My Photo


  • a happy, ordinary, middle-aged, suburban woman who paints odd pictures, gardens in a straw hat, lives with the love of her life, is owned by one cat and the ghosts of several others, and walks a little funny 'cause she has a fake leg. She started this website because there's more to life than what we lose, and we need to let each other know what's possible, even if it's only a happy, ordinary life.

November 2011

Sun Mon Tue Wed Thu Fri Sat
    1 2 3 4 5
6 7 8 9 10 11 12
13 14 15 16 17 18 19
20 21 22 23 24 25 26
27 28 29 30      


  • E-mail me at:

    sara at saraarts dot com

    Make sure the subject line of your correspondence is clear and specific. I do not open e-mails from strangers unless I can tell in advance that I want to read them.

Shameless Self- Promotion

  • I Took The Handmade Pledge!

Good reads, grownups only

« Procrastination 3: The Dream of a Downstairs Neighbor | Main | Green Is the Meaning »


Feed You can follow this conversation by subscribing to the comment feed for this post.

Michelle | Bleeding Espresso


Sorry. Couldn't hold that in any longer.

I'd really like to go on a stretch here, and take that R rating of your blog right off into the sunset, but let me just say that reading something like this makes me embarrassed to be an American. I cannot and will not ever wrap my head around how this sh*t happens in the United freaking States.

Anyway, if you ever need any help/support filling out all that crap, or have questions on legal bullsh*t (and it's all bullsh*t) please don't hesitate to ask. I can't guarantee I'll know the answers, but I'll bring my best sailor vocabulary!

Btw, I deal with infuriating paperwork in the exact same way--I leave it in a pile and hope someone else will do it while I'm sleeping or otherwise not looking.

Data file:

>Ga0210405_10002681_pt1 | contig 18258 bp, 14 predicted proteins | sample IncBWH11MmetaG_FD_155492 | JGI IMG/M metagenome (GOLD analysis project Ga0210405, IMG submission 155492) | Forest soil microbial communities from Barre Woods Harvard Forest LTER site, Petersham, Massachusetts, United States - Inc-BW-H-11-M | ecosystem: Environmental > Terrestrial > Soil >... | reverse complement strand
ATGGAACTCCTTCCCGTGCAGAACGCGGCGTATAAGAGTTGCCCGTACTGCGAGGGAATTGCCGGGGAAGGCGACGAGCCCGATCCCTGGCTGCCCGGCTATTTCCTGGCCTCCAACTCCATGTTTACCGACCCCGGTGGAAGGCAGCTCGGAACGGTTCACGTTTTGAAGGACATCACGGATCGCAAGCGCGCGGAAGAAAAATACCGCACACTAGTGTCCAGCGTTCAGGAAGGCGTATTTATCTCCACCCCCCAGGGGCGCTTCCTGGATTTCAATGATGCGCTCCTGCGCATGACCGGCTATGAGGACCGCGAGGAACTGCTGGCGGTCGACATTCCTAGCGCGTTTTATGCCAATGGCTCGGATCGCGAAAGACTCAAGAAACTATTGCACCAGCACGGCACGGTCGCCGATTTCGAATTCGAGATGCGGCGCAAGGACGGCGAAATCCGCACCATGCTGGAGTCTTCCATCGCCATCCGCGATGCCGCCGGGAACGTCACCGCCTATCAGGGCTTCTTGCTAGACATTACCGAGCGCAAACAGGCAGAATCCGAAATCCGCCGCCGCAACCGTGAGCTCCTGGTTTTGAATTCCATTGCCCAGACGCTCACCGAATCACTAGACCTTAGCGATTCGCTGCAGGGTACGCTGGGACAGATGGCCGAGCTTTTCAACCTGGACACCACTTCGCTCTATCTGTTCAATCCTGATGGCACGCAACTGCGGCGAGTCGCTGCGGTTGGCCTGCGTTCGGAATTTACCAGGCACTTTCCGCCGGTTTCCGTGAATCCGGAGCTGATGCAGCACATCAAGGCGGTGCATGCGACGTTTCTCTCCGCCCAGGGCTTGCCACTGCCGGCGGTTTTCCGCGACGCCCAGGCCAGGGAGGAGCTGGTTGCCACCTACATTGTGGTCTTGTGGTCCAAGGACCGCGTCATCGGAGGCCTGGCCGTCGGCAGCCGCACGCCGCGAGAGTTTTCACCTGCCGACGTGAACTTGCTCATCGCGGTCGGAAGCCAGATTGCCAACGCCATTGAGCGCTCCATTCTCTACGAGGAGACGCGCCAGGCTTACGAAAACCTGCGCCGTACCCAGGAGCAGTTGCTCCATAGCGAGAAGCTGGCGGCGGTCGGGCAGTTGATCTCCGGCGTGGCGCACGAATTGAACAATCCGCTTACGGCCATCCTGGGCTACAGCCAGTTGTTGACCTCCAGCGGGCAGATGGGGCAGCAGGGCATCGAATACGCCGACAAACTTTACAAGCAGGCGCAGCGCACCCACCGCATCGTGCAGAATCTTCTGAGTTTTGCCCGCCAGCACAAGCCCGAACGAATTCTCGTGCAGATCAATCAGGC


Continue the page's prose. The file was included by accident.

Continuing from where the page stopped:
I need to start paying my damn elves more, apparently. They don't do dishes either.



Thank you for making me laugh. Yeah, my elves are slackers, too.

Now, as difficult as this was for me, imagine if instead of me I was a poor person without a high school diploma or a reasonably well-employed boyfriend supporting me while I do his laundry, cook his dinner, and develop my artistic career. I didn't post this story just to whine and think, though those motives were definitely in there. I also believe that those of us who have the ability to describe the process have the obligation to describe it, because until or unless one falls into the situation of needing these services, one doesn't know what obtaining them is really like, even when they are services we have paid for by choice (like conventional health insurance or optional disability insurance through work).

Imagine if health care were considered a human right. Imagine if we didn't have to prove we both needed and deserved to be able to go to the doctor when we were sick.